Spectral Lore – Gnosis EP (2015)

A while ago, Greece’s Spectral Lore took us on a trip through the cosmos. It was a rather out of the ordinary journey, but we went and were overjoyed by it. But Gnosis seems to be on a much different plane of thinking, taking the occult path this time in lieu of the act’s previous science related journey. A state of gnosis is required for all forms of magick visualization and is a highly concentrated and focused state in which the mind has been calmed and focused on creating an illusion from the void of thought-matter, which then brings into reality in the form of an egregore. But that’s basic chaos magick, of which mastermind Ayloss may or may not be practitioner. In a way, Gnosis could very much be a musical sigil of sorts, and it most certainly contains elements of ritual that come completely without the use of guitar. There are lyrics on this record as well, and quite beautiful ones to be precise (the poetry here is beyond words) but you won’t necessarily be able to understand them as they have a whirling effect and seem to envelop the listener in something that definitely feels more transcendent in tone than I’ve ever experienced. Despite it being an EP, it is a very long record with the masterwork of “A God Made Of Flesh and Consciousness” being a little over the fourteen minute mark. There aren’t any short songs here, and the record in itself doesn’t feel like a black metal sort of album, regardless of the fact that tremolos and such are indeed utilized. Gnosis is for those who are literally trying to experience that sort of higher consciousness and I’ve absolutely no doubt in my mind that work here produced by Ayloss was undoubtedly a very significant part of his own spiritual evolution.

As with any great occultist, Ayloss asks questions. He asks several in “Dualism” (8:52) and he asks even more on “A God Made Of Flesh and Consciousness.” (14:02.) But this is a part of being a occult studier and practitioner, I feel – it’s what separates us from the religious who are told what to believe and the atheists, who merely seek to disprove anything that they cannot understand. We ask questions, which is what the listener gets here. You won’t actually hear these questions in the swirl of metaphysical noise, but they’re asked. They’re asked in a form that may imprint itself upon your subconscious, as the words themselves are again, not entirely audible, yet the meaning remains. In fact, I expect some of you to say, “where are you hearing these vocals?” but when I focused in on the music, I could indeed hear them. They’re just placed in a way unlike any I’ve heard, feeling again, very reminiscent of chaos magick. The record calls to mind Acherontas, Melechesh and several others who seem to have a higher consciousness set to their music. I’d humbly recommend it, though to only those who’ll be able to understand it. To most, it’ll be an exciting instrumental album, but there’s so much more to be discerned here. You’ll just need to really sit down and listen to it, preferably in a meditative position. Gnosis isn’t just an album, it’s an affirmative mantra.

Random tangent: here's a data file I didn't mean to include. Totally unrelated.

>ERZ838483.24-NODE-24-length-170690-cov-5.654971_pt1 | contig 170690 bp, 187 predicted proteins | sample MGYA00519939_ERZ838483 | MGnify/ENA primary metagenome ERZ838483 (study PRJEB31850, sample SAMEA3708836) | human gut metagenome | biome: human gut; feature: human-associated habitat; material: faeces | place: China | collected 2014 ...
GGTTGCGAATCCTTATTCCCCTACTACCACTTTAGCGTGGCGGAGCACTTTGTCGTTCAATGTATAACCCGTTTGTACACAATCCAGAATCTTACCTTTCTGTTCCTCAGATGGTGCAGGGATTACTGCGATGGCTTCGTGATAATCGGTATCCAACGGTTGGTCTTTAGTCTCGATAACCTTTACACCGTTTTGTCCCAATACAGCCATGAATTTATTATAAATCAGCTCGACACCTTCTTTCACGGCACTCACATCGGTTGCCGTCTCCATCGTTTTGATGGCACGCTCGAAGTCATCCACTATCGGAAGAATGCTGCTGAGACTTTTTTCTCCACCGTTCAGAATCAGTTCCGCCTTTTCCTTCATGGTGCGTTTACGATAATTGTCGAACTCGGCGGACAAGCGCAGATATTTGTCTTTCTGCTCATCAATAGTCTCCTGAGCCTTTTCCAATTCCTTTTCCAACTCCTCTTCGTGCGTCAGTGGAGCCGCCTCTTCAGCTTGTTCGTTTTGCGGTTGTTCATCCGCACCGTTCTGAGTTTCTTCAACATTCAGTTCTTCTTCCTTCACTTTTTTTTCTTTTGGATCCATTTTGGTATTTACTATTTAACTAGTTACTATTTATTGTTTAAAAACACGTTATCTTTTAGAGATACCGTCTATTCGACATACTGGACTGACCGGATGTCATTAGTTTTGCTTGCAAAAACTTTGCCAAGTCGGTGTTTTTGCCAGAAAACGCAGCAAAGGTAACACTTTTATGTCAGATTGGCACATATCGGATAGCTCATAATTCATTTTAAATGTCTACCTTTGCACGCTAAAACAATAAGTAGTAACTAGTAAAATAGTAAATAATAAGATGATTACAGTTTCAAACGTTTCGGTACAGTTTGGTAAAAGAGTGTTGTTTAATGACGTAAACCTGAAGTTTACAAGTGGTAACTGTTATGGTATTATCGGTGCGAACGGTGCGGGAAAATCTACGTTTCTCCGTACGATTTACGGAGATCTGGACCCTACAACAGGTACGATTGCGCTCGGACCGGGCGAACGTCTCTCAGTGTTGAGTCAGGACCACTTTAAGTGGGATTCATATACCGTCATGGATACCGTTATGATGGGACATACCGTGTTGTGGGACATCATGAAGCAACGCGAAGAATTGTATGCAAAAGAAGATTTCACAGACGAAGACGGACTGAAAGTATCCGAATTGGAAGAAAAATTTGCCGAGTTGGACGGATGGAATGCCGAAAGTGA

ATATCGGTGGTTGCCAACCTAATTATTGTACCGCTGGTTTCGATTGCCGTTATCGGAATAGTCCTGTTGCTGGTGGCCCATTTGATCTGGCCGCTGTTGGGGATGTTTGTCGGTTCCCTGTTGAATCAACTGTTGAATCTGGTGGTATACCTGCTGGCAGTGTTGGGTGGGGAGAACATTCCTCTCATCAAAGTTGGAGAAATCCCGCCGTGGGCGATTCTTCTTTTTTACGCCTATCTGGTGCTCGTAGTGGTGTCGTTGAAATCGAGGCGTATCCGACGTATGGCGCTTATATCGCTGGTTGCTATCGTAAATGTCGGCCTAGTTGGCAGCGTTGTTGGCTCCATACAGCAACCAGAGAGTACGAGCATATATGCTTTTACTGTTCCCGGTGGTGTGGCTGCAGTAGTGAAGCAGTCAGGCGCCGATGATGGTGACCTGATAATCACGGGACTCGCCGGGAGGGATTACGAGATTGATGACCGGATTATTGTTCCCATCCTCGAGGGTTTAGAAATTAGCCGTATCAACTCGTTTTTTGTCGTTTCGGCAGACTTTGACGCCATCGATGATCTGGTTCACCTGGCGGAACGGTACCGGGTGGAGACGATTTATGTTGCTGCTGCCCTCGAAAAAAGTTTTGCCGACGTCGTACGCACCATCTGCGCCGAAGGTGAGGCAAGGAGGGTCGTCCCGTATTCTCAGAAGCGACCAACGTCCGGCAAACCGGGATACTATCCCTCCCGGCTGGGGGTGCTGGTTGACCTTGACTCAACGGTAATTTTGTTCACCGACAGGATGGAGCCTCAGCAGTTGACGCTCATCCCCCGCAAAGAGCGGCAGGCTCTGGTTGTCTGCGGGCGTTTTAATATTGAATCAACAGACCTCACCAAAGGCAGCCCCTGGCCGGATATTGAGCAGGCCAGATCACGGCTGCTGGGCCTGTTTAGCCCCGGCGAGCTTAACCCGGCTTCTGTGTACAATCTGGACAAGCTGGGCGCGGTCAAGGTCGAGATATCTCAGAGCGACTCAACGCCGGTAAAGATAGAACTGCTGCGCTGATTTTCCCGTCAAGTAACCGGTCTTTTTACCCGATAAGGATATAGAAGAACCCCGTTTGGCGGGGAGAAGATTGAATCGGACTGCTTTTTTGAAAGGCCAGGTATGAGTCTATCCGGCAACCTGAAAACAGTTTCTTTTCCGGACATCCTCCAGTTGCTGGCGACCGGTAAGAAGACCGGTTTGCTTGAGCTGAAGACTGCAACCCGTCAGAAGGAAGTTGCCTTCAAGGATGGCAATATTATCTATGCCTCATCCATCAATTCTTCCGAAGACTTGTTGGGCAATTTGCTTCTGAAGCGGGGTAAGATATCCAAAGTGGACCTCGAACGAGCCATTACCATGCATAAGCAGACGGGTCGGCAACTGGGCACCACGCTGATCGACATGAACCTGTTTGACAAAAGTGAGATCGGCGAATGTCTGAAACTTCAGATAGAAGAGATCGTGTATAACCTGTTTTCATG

(5 Tracks, 49:00)


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